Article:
Publishers are concerned about the definition of perceptual disability as it extends beyond visual disability. However, the exception clearly applies to non-visual disabilities where they impact the use of a print work. In the UK, publishers are encouraged to be receptive to requests for electronic files to make "accessible formats" for people with non-visual disabilities. As the Canadian exception creates the right to make multiple format copies, the definition in the current Clearinghouse agreement is intended only to facilitate that right, and not to expand or diminish the scope of the exception. Removing those parts of the definition that apply to non-visual disabilities would diminish its scope. This would be a matter of great concern to producers in the educational sector, and for LAC.
In Canada, the bulk of accessible format production for public libraries is undertaken by the CNIB. Their chief complaint is the shortage of trade publishers as Clearinghouse participants. They also want a simpler mechanism to authorize sharing repertoire with their foreign counterparts. An opt-in provision may address the latter. It seems unlikely that many publishers will allow this on a north/south or trans-Atlantic basis, at least until there is a global initiative on an industry basis and/or facilitated by legislation that might follow a WIPO recommendation. Including an option within the agreement is possible, but probably pointless as the indications are that it will not be adopted. Case-by-case permissions will therefore continue to be solution.
Publishers are not yet prepared to commit to lengthy terms of participation. The Canadian Publishers' Council group wants a maximum of 3 years, but with annual reconfirmation. Before the end of each year they want a report from the Clearinghouse (effectively, then, from LAC) with usage statistics for their company. These need to show the files requested, the number of copies made from those files, and the producers involved including (if the producer is supplying to another producer, as is the case with Langara College, the W. Ross MacDonald School, CNIB, etc) the institution being supplied. At the end of 3 years, another review might be appropriate, to take account of how the Clearinghouse is functioning, any practical issues arising, any changes in Canadian copyright law, and foreign law and practice.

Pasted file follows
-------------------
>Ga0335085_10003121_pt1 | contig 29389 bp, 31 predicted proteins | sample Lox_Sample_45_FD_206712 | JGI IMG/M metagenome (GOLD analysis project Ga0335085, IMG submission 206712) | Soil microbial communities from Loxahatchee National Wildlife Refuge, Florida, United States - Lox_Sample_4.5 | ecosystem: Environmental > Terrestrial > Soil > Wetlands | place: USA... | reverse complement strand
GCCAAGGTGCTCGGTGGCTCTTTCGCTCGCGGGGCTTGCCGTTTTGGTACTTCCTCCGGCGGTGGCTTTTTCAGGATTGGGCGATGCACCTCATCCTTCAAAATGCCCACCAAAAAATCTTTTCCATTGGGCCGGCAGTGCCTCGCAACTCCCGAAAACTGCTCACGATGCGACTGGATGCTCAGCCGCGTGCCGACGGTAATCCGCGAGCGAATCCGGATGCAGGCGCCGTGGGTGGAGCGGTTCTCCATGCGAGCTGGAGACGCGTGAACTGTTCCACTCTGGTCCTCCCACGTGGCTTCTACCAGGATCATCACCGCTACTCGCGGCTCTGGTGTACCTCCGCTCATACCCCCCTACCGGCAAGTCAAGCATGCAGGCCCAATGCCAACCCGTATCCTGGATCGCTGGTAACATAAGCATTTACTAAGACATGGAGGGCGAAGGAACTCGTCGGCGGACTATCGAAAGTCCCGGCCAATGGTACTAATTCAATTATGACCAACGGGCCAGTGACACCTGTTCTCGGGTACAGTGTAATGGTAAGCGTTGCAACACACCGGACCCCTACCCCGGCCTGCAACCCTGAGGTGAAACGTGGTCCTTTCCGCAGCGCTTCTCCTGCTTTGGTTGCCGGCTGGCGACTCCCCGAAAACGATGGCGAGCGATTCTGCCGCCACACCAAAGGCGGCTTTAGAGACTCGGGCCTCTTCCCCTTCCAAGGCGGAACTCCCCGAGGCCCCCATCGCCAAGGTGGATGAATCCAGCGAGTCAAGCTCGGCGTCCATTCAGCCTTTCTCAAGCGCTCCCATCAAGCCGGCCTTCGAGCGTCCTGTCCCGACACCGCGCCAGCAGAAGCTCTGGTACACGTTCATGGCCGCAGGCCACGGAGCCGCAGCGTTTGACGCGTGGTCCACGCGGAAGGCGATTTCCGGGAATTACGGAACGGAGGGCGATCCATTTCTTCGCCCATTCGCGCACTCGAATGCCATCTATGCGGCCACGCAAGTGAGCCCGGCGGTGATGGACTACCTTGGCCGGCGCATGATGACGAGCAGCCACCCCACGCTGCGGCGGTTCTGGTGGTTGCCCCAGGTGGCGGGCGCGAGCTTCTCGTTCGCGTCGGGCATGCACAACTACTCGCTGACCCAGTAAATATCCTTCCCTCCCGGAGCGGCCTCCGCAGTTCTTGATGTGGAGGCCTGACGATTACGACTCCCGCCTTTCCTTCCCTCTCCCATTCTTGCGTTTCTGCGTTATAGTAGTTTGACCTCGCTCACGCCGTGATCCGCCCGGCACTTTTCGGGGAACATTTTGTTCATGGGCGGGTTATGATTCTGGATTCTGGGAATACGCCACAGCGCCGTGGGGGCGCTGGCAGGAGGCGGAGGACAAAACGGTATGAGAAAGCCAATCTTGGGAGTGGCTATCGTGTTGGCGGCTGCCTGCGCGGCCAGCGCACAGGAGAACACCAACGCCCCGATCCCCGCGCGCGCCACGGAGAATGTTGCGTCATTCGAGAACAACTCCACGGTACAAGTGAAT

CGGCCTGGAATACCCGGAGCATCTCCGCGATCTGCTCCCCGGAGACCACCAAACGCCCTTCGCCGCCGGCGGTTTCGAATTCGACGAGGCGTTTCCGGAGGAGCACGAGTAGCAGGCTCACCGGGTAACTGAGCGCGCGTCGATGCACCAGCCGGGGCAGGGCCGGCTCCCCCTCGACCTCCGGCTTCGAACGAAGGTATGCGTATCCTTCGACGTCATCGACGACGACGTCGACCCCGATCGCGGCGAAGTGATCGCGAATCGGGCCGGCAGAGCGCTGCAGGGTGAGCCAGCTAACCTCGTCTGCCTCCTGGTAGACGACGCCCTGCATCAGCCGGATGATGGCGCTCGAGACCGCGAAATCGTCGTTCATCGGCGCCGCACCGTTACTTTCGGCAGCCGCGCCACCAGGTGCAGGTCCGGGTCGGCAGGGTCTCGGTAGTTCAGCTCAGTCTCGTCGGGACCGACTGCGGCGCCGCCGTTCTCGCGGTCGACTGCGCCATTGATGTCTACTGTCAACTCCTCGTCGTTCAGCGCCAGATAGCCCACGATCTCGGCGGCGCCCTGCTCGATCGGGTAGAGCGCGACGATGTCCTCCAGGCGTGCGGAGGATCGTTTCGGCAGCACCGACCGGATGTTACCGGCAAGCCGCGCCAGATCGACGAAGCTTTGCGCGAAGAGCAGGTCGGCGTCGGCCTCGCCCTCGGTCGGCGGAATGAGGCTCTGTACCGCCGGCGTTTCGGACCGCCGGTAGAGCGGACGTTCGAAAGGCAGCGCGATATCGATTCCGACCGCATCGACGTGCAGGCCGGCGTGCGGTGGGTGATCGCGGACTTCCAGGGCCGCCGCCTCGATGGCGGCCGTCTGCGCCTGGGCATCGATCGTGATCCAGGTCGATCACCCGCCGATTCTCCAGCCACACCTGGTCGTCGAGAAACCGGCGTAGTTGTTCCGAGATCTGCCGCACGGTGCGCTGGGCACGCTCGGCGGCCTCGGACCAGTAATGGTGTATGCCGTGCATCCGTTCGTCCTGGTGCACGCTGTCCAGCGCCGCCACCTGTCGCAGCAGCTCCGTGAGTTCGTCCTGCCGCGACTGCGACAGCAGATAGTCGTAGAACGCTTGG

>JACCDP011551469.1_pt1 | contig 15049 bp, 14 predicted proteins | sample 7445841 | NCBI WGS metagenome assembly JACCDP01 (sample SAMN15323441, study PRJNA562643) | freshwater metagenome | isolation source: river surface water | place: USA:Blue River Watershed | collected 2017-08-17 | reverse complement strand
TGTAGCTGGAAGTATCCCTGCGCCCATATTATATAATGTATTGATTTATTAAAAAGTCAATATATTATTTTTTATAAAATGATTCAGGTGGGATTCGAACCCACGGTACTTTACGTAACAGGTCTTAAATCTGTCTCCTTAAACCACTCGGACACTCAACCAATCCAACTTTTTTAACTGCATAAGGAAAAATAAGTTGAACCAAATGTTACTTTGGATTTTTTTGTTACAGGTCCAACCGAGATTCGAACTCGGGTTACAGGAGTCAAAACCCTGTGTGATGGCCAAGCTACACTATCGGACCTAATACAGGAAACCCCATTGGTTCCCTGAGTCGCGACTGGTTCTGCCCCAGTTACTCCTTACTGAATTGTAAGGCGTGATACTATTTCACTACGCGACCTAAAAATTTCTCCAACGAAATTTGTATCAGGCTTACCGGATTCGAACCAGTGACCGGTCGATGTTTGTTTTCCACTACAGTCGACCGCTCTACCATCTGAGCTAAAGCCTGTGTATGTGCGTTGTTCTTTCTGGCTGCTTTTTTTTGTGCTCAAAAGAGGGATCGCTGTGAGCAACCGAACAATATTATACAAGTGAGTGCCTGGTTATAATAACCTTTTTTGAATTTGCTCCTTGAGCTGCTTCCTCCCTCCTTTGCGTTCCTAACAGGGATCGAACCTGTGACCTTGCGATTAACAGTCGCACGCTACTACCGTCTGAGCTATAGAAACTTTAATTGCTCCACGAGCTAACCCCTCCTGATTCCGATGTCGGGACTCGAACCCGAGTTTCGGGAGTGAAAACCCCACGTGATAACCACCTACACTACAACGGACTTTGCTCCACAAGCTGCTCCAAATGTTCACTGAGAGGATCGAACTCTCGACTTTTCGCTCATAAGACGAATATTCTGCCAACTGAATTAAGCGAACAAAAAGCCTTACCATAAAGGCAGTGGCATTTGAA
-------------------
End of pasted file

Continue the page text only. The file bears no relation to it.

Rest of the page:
The publisher concern with vocational colleges is that although the current definition of "eligible producer" probably extends to many of these colleges, there have been several instances of these colleges suddenly going out of business. This creates doubt on the part of publishers that electronic files can be entrusted to such colleges. Although the definition can be amended, it may be difficult to do so without also eliminating perfectly respectable private colleges and schools.
There is clearly a difference in the Canadian and US approach to the supply of e-files. The legislation is different, and relationships between publishers (as an industry) and producers may be different. In the UK, publishers (through their trade associations) are taking a proactive role in facilitating multiple format production. They also encourage a broader definition of disability than required by their Copyright Act exception, so that it includes perceptual but non-visual disabilities. For many Canadian publishers, the requirements of their US parent companies has to be influential and it is not the role of the Clearinghouse, or this agreement, to interfere with these inter-company relationships. However, it does seem reasonable to keep as close as possible to the framework and intent of Canadian legislation, in terms of language, scope and process.
An earlier version of this document was circulated to publishers, producers and LAC. On the publisher side, there is consensus on the review, analysis and recommendations. Producer feedback highlighted:
Based on the initial and subsequent consultations, the agreement should be revised as minimally as possible. A complete restructuring is not needed and will put all current participants to a lot of effort in reviewing the document and comparing it with the current version.
Based on the consultations to date, and the analysis above, these are the principal recommended changes:
A draft revised agreement will be prepared by early March. Following feedback from Library and Archives Canada and other stakeholders, a final draft will be delivered before March 31, 2008.